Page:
Saturday, February 06, 2010

You Choose

Unless somebody changes the date we are due to have local elections on May 6th. Here’s what two other sites are forecasting for Redbridge.

Indigo Public Affairs
Verdict: Increased Conservative majority
The Conservatives surprisingly lost votes in 2006, having suffered from internal disputes in their council leadership. Since then the Liberal Democrats have gained two seats from Labour after winning over the muslim vote, and two other councillors have defected the same way. An increased Conservative majority is likely as they are now able to present a united party.

Political Betting
Redbridge has been lost by the Conservatives to No Overall Control, following the defection of two councillors. I expect them to regain it next year.

A bit short on detail, so let’s try and fill in the spaces.

When local government was “modernised” in 2000 we had a hung council with a minority Labour administration. The Conservatives regained control in 2002 and held it in 2006. However, internal divisions were evident after the death of Keith Axon, barely a year into leading the council. They briefly lost control in 2004 to a Lab/LibDem coalition when several conservatives were absent from the crucual vote. A third leader was voted in and regained the Council but he stood down in 2006. Whence we got a fourth leader who was replaced in 2009. This has seemed to bring matters to a head with 4 conservatives leaving the party and sitting as Independents. We now have a minority Conservative administration with the agreement of the LibDems.

Since 2006 there have been 4 by elections. Bridge was retained by the Conservatives but the BNP did well fresh from the election of their only councillor in Hainault. Labour lost out to the LibDems in Clementswood and Valentines. The LibDems also did well in Wanstead but the Conservatives held on. There have also been 2 defections from Labour to LibDem and one from Labour to Conservative. If my maths are correct the LibDems are now one seat short of being the official opposition.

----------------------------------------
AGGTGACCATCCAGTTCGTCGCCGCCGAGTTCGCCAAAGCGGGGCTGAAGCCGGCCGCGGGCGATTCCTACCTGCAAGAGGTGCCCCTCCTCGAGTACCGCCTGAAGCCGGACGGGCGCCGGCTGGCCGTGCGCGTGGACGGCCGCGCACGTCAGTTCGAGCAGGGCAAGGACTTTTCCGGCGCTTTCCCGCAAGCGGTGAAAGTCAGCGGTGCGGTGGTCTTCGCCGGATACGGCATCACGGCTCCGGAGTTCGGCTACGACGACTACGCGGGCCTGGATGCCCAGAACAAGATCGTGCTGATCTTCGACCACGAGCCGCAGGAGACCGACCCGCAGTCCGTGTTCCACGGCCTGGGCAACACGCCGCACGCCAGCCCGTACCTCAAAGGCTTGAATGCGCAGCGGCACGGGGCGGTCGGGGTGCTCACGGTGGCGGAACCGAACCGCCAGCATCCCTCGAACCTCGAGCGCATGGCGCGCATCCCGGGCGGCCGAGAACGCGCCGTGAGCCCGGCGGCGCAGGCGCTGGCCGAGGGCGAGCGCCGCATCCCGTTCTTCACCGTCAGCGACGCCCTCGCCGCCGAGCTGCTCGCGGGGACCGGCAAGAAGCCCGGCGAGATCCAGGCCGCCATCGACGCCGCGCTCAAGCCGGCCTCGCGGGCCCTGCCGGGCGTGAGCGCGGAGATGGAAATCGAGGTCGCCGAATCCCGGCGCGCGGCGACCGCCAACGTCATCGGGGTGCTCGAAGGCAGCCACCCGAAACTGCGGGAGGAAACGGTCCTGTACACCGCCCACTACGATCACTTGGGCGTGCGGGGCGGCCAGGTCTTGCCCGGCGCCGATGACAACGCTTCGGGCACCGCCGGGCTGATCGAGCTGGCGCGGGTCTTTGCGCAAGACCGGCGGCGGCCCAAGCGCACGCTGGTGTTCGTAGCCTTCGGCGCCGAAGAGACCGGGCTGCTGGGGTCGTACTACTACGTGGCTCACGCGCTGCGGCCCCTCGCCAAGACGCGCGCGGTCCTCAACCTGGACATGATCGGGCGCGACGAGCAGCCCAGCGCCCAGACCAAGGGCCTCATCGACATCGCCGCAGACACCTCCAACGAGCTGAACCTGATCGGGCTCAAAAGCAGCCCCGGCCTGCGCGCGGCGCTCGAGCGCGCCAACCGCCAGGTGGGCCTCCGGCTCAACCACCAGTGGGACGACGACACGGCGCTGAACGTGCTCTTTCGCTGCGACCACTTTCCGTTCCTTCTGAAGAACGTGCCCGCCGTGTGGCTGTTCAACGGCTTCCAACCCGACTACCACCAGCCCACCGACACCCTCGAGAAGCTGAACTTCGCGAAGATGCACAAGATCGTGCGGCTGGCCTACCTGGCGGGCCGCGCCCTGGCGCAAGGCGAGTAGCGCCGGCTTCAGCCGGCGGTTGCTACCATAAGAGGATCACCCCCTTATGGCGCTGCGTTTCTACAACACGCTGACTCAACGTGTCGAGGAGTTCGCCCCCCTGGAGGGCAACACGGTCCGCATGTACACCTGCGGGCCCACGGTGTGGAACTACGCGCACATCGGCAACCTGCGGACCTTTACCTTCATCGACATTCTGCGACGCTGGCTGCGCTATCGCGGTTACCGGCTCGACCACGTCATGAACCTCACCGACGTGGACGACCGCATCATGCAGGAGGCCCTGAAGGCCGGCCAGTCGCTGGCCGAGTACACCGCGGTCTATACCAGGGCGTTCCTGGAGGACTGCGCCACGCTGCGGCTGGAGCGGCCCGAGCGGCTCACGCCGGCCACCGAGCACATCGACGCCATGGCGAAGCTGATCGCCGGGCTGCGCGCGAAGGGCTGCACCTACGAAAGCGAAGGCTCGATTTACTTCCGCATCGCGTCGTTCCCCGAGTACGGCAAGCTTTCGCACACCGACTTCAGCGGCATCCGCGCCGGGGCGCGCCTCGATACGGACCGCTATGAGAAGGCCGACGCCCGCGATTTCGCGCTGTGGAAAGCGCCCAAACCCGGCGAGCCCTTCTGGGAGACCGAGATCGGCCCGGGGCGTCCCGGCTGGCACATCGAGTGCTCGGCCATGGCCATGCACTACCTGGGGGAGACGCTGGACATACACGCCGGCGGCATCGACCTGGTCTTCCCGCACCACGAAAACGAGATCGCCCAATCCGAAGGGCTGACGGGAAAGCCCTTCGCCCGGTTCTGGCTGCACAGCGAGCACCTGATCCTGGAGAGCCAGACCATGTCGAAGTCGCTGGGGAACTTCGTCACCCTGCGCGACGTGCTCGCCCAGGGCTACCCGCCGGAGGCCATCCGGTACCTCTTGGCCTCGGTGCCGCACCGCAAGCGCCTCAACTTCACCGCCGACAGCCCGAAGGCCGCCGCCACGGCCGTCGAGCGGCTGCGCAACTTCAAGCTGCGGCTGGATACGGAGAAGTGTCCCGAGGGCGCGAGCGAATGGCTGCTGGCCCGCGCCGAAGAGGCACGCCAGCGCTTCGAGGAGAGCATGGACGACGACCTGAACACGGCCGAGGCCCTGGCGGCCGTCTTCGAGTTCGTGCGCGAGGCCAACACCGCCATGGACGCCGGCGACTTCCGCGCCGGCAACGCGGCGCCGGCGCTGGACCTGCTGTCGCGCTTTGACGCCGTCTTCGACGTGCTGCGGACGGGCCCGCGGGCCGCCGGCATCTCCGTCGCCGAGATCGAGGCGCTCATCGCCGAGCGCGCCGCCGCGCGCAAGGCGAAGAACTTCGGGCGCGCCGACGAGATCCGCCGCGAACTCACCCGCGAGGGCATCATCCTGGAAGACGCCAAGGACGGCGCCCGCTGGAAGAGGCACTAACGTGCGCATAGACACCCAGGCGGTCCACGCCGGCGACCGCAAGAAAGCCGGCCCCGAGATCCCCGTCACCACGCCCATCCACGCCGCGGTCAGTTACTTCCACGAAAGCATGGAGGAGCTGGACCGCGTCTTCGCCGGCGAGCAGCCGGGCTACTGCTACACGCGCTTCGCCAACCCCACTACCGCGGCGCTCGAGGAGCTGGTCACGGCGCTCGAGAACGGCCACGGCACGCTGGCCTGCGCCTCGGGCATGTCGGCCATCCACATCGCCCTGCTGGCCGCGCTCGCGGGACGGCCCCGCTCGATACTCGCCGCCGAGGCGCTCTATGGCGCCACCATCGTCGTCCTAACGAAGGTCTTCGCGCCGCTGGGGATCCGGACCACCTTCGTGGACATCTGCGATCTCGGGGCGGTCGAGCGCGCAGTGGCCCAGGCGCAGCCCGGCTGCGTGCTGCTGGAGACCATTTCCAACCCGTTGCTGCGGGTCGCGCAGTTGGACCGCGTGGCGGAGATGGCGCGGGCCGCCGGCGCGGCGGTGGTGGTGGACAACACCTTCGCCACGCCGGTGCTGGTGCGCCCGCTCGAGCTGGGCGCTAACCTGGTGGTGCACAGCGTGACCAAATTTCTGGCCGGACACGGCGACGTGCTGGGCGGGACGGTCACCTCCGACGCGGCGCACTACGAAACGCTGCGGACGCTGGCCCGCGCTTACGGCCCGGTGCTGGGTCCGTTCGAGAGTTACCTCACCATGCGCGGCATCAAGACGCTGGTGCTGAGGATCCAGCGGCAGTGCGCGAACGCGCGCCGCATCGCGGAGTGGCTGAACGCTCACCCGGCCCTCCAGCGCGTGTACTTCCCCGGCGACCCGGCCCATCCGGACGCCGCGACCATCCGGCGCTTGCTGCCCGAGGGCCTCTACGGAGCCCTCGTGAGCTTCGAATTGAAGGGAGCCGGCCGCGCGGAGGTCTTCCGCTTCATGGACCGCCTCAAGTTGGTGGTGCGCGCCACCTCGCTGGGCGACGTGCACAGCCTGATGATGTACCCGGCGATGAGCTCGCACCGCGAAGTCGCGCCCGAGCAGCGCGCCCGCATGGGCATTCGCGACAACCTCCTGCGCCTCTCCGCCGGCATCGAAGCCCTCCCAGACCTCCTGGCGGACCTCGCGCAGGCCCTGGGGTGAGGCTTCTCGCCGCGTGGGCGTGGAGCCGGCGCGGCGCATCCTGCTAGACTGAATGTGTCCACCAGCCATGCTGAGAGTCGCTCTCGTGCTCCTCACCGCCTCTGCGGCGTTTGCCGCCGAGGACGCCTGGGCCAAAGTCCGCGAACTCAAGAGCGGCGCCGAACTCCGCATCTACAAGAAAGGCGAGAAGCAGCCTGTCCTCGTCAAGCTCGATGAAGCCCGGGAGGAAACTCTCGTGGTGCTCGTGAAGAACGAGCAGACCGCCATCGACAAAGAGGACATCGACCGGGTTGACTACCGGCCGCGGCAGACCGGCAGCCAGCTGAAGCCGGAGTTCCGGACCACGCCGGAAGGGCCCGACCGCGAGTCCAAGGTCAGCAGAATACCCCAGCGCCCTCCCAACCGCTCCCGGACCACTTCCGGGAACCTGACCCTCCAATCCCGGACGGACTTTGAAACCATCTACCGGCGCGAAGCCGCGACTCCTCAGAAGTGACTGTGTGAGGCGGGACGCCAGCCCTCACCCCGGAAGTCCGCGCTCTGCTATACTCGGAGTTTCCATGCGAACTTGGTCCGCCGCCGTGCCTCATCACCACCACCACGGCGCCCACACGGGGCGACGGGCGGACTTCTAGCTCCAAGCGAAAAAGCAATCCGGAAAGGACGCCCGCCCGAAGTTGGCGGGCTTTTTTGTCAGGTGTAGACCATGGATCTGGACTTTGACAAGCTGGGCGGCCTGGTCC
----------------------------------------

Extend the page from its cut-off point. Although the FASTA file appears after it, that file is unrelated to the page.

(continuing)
So, the local trend seems to be a swing from Labour to LibDem especially in the south of the borough and the national picture indicates that Labour are in for a hard time. However, in the north and west of the Borough it is difficult to see the Conservatives losing any of their strongholds. So, it’s a pretty safe bet that they will at least be the largest party if not having a small majority. And it is quite likely that the LibDems will be the official opposition.

The interesting bit will be how the smaller parties fare and what impact they have on the vote spread. The BNP could go either way. The lone councillor has had a low profile boroughwide but not necessarily locally. They will also be concentrating their resources next door in Barking and could end up with none or a couple more depending upon the mood of the electorate. Difficult one to predict that. UKIP are not strong here in Redbridge. Only one candidate last time out who came behind the Green. The Euros are their bag. So to the Greens. They did well in Wanstead in 2006 but not so well in the by election. Voters are more likely to chuck one vote to a smaller party when they’ve got 3 to use. Then we have an unpredictable Maverick down in Chadwell challenging the LibDems and possibly an ex-Labour councillor and local activist standing in Seven Kings. The Greens will no doubt be fielding candidates elsewhere but these are the ones to watch. Of course we don’t as yet know what other Mavericks will be standing and that could give the B21 swingometer a severe dose of the wobbles.